When I happened upon the final 90 seconds of Sunday afternoon’s game between Washington and St. Louis, I saw the Redskins’ desperate comeback end on the “shank of all shanks” by kicker Billy Cundiff.

The attempt was from improbable range — 62 yards — and made by a kicker not known for exceptional leg strength. The kicker faced the blame, but in reality the game was not decided on the right foot of Cundiff, but rather on the play of an entire team for 60 minutes and the fact that the Rams had outplayed their opponent.

Earlier in the day, New England kicker Stephen Gostkowski missed a 42-yarder at the end of regulation that would’ve won the game against an inferior Arizona team. Gostkowski’s miss came after he had made three field goals from greater distance — 46, 51 and 53 yards — earlier in the game. Upon firing wide left, his four-for-four day was immediately forgotten; the blame game had begun.

Unlike the long-range effort from Cundiff, Gostkowski was supposed to make that kick. His reputation since entering the league in 2006 says he should’ve made the kick. Ask Patriots Head Coach Bill Belichick, quarterback Tom Brady and field goal holder Zoltan Mesko. They’ll all tell you he should’ve made the kick. Forty-two yards is no joke, even in the NFL, but the expectations were on Gostkowski’s ball to sail through the uprights and for the Patriots to be 2-0.

The NFL kicker is a unique specimen. They are some of the least-hyped, lowest-paid players in the league. In close games, they are the single most crucial member of the team, yet they are seemingly the most dispensable and least appreciated.

Some kickers play their entire careers with one club, while others earn “journeyman” status, such as Cundiff’s 10 teams in 10 years, jumping from team to team and filling voids around the league.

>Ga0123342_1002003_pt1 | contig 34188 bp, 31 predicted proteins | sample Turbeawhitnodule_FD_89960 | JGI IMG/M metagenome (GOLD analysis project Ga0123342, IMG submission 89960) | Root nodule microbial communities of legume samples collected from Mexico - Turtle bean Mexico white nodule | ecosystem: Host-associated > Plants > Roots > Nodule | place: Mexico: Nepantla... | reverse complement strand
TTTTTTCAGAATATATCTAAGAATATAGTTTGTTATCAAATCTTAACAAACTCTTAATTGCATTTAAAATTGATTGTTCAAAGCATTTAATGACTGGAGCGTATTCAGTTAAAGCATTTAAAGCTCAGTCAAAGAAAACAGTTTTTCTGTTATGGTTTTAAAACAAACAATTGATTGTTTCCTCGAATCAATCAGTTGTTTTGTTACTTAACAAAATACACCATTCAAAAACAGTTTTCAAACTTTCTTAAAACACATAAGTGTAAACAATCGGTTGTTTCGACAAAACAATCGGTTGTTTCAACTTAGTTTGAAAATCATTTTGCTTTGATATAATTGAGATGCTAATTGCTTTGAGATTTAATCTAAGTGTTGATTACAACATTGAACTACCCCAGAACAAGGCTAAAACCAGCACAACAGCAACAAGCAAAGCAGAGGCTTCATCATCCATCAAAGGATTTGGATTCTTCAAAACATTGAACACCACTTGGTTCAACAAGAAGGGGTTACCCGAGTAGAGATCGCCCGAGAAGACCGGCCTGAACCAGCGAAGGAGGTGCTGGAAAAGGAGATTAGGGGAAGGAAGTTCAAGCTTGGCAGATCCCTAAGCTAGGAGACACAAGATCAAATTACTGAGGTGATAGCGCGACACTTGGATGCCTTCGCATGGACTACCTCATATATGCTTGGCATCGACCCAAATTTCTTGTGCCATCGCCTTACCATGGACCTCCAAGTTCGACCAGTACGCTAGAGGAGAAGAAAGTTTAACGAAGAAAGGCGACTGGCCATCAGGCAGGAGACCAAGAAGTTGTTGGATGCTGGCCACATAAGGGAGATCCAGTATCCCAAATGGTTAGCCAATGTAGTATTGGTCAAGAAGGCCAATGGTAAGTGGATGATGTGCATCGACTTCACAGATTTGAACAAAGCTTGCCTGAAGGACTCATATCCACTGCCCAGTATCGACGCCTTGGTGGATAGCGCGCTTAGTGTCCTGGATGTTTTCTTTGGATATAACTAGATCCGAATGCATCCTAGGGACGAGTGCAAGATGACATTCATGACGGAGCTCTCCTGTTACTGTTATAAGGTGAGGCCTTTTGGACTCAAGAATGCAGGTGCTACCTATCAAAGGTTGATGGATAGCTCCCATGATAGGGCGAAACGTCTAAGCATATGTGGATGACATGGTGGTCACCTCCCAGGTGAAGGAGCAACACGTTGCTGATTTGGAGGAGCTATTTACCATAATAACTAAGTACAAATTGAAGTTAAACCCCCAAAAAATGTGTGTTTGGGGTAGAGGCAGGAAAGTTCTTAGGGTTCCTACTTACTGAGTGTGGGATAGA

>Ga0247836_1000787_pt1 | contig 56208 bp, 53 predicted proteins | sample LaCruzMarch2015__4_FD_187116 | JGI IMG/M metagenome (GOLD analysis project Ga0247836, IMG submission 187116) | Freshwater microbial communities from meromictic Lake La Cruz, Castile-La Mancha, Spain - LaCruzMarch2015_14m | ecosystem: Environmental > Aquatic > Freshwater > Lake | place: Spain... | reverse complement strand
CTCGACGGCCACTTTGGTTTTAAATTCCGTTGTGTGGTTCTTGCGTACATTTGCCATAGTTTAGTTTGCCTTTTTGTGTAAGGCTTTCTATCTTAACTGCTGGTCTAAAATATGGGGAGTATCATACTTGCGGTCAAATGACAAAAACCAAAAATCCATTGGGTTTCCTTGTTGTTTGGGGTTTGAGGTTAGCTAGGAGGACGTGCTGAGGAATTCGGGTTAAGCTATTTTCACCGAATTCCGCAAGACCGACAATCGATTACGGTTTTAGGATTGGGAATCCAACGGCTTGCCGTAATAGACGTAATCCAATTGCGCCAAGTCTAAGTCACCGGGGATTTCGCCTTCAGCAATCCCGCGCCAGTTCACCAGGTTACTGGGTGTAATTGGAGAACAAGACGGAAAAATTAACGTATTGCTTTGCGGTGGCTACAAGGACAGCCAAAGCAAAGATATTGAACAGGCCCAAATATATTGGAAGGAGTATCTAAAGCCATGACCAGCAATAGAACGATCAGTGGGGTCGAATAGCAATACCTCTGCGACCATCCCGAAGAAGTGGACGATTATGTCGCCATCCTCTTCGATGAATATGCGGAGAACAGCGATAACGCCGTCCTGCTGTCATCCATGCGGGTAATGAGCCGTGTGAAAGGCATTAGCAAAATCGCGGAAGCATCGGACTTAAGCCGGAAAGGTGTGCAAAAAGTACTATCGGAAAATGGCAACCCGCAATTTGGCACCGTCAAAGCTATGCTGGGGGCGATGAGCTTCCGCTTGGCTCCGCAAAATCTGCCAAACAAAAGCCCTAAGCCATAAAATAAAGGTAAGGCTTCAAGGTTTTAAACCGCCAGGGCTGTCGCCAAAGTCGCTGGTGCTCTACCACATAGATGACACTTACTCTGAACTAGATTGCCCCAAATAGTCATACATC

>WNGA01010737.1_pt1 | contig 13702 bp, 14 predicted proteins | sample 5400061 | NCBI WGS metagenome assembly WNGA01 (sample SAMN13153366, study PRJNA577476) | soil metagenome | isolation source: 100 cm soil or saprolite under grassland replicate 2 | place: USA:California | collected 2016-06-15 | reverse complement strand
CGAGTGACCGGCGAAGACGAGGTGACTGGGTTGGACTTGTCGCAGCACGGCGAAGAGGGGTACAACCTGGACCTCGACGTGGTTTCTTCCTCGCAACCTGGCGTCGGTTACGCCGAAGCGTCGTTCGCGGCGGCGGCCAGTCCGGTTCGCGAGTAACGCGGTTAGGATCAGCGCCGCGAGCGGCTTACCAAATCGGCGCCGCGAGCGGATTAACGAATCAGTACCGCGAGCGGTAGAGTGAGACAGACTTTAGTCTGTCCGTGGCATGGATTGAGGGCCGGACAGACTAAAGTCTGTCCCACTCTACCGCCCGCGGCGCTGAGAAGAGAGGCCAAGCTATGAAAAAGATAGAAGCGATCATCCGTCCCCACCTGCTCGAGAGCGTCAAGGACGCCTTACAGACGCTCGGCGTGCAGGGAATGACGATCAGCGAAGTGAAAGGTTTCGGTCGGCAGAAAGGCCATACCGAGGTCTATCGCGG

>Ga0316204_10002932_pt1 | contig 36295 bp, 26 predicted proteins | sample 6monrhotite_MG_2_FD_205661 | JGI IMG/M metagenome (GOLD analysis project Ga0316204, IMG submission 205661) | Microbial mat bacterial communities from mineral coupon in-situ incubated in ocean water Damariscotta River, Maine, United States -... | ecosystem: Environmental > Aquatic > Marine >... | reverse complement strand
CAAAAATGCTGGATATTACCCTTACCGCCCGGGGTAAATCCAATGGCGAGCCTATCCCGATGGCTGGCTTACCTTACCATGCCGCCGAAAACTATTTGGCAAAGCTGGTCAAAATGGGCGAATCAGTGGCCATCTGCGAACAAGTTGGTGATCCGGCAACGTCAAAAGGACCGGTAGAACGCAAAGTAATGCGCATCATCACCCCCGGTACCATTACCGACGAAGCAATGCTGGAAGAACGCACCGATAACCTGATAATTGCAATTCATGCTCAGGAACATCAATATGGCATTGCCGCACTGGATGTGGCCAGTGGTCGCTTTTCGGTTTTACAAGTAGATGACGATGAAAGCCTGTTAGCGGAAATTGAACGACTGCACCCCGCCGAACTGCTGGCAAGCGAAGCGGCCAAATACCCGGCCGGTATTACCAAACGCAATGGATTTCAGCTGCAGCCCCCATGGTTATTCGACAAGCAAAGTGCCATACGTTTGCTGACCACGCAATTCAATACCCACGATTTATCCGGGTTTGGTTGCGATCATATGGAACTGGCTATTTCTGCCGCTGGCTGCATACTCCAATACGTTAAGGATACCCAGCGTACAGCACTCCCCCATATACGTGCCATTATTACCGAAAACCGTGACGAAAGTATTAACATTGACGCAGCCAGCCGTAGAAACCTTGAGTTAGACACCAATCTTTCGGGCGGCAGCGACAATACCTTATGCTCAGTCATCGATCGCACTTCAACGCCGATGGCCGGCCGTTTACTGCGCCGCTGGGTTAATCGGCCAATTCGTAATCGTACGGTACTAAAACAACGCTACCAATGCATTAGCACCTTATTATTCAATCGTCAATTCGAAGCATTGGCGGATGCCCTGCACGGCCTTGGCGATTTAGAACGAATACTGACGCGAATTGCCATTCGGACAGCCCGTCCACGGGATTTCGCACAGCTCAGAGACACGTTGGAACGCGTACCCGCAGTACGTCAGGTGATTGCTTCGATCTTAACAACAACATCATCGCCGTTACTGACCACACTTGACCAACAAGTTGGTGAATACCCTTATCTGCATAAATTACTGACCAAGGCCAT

So what makes a good kicker? Accuracy? Poise? Consistency? Some combination of the three?
It’s a question that can be only partially answered by statistics. In 1998, Minnesota kicker Gary Anderson set an NFL record by making every kick — field goal and extra point — he attempted during the regular season. But in that year’s NFC championship, Anderson missed a 38-yarder that would have sent the Vikings to the Super Bowl. Instead, Atlanta punched its ticket.

An entire year of perfection was erased by one kick. And Anderson’s legacy as one of the longest-serving NFL players was sullied by a single performance.

Every sport has its lone wolf, the one player, separate from the rest, who’s relied upon to come through in the clutch. Soccer and hockey have goalies, baseball has closers and football has kickers.

Each has its own mystique, but kickers don’t seem to relish their role as much the other lone wolves around sports.

Mariano Rivera, closer for the New York Yankees, takes the field to the tune of Metallica’s “Enter Sandman.” NHL goalies devote meticulous time to perfecting the design on their helmets. NFL kickers, on the other hand, lack the little quirks that their counterparts enjoy. They simply get off the bench, take a couple practice kicks and walk onto the field.

The life of an NFL kicker is tumultuous and unpredictable. There are no gradual trends of improvement or decline. Their productivity is largely the result of the opportunities they are given. As a result, some of the league’s best kickers play for teams that don’t necessarily experience a great deal of success. It’s the only conceivable situation in sports where going one-for-three could be better than going four-for-five.

Kickers will dismiss the notion that uncertainty and luck play large roles in their success — or struggles — but it’s an undisputed truth. In fact, one of the most memorable kicks in NFL history, Adam Vinatieri’s boot in the 2001 AFC divisional clash between the Patriots and Raiders, never should’ve happened. A blown call extended New England’s game-tying drive, and Vinatieri took the field to give the Patriots the tie and, eventually, the game.

The NFL is about gut-wrenching hits, game-winning fourth-quarter drives and day-long tailgates outside stadiums all across America. Fans dedicate every Sunday from September through February to watching behemoths run at each other up and down the field.

But when it comes down to winning games — to walking into the locker room the victor — you can forget about the pretty-boy quarterback, the diva receiver and the “bad-boy” middle linebacker.

No close game is ever won or lost without the say-so of the kicker.

Matt Bell is a freshman in the McDonough School of Business. FRESH OUT OF PHILLY appears every Friday.

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